Communication and learning: How distance learners construct meaning in the computer conferencing environment.
|Title:||Communication and learning: How distance learners construct meaning in the computer conferencing environment.|
|Authors:||Gabriel, Martha A.|
|Abstract:||This study arose out of a concern for the adult learners who choose to study in computer conferencing courses offered via the World Wide Web. The numbers of these adult learners are burgeoning; universities are responding to the demand by placing ever-increasing numbers of courses online. However, this learning environment is a new one for many adult students and instructors. Therefore, the primary purpose of this study was to describe the salient features of communicating and learning in this environment, and to explore the factors which underpin the successful participation of adult learners in computer conferencing courses. Twenty adult learners enrolled in two different computer conferencing courses in two universities located in different provinces in Atlantic Canada participated in this study. As well, the four instructors who delivered these courses were involved in the research study. The design of this qualitative study utilized multiple sources of data. The study entailed in-depth interviews conducted via telephone at two points---once early in the course, and a second time when the course was complete. In addition, information was collected in initial questionnaires and from the transcripts of the courses. A computer-assisted qualitative data analysis program was utilized to assist in the coding of the emerging themes. These emergent themes were incorporated into the protocol for the second set of interviews. Results of the study indicate that the computer conference supported a shift in the roles of learner and instructor, as instructors functioned as facilitators and learners became more self-directed in their learning. However, this shift occurs on a continuum, and is dependent upon how the computer conferencing environment is organized. The potential of group work for supporting a constructivist learning environment in the computer conference emerged. The importance of clear communication, which can be supported by forging personal relationships with classmates in the computer conference also emerged as an essential component of achievement in the computer conference. And finally, the learners in this study expressed a strong sense of academic efficacy. They demonstrated a strong subjective assurance in their ability to succeed at the academic task which they had undertaken.|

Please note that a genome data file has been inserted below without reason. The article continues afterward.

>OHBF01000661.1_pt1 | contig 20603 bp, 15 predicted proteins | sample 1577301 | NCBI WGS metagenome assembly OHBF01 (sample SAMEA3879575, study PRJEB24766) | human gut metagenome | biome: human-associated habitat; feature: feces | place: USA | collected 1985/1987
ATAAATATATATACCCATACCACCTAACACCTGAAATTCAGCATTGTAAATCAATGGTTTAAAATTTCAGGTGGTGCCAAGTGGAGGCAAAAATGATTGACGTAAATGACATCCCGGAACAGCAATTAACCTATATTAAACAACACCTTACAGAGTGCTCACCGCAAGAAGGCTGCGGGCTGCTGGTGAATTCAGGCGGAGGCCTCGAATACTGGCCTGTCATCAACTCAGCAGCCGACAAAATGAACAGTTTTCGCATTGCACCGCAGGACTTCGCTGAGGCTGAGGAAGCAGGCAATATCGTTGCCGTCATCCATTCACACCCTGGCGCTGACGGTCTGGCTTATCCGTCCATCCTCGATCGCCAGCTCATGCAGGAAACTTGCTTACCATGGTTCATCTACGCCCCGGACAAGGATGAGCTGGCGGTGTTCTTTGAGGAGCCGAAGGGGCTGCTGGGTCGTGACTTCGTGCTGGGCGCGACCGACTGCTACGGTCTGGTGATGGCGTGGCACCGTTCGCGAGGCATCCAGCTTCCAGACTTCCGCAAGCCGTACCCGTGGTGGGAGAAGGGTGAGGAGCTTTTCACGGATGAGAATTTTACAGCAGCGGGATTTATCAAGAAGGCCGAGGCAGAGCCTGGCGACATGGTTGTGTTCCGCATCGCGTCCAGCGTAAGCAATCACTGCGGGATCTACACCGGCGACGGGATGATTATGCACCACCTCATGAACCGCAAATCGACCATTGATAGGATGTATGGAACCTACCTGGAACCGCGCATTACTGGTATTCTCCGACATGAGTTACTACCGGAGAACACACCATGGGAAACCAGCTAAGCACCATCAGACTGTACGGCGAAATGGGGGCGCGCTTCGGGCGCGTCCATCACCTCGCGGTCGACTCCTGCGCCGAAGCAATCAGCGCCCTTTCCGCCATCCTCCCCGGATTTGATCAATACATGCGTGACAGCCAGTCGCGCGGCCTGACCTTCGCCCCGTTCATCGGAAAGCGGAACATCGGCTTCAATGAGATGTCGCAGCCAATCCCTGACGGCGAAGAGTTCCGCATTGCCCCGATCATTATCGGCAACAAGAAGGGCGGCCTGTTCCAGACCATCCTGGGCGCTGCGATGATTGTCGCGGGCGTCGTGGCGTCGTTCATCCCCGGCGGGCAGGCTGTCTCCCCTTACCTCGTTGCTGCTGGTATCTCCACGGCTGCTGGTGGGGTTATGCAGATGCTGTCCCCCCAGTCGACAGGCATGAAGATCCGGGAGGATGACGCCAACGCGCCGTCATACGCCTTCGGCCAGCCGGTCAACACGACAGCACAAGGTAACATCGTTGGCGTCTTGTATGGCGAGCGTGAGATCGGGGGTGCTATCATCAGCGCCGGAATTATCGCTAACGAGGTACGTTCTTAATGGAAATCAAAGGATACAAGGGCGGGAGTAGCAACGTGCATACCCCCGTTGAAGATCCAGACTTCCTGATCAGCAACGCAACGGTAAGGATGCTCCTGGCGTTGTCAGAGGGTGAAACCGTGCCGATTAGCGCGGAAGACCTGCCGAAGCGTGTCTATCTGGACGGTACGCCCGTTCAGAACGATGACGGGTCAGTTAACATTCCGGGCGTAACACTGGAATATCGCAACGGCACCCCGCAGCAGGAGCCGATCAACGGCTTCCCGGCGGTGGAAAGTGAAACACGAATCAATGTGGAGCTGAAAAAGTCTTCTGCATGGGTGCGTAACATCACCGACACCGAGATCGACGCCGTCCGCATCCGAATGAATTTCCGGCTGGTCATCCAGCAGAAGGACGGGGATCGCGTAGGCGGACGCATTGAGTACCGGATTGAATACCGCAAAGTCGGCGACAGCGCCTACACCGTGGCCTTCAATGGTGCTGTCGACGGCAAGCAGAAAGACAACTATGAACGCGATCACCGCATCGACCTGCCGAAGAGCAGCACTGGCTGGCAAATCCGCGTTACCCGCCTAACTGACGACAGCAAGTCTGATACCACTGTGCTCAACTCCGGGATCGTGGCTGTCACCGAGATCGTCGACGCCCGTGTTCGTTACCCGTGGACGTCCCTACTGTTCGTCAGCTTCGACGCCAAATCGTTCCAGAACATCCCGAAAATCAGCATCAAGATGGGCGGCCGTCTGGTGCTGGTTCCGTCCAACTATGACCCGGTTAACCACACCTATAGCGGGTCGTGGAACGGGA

|Collection||Thèses, 1910 - 2010 // Theses, 1910 - 2010|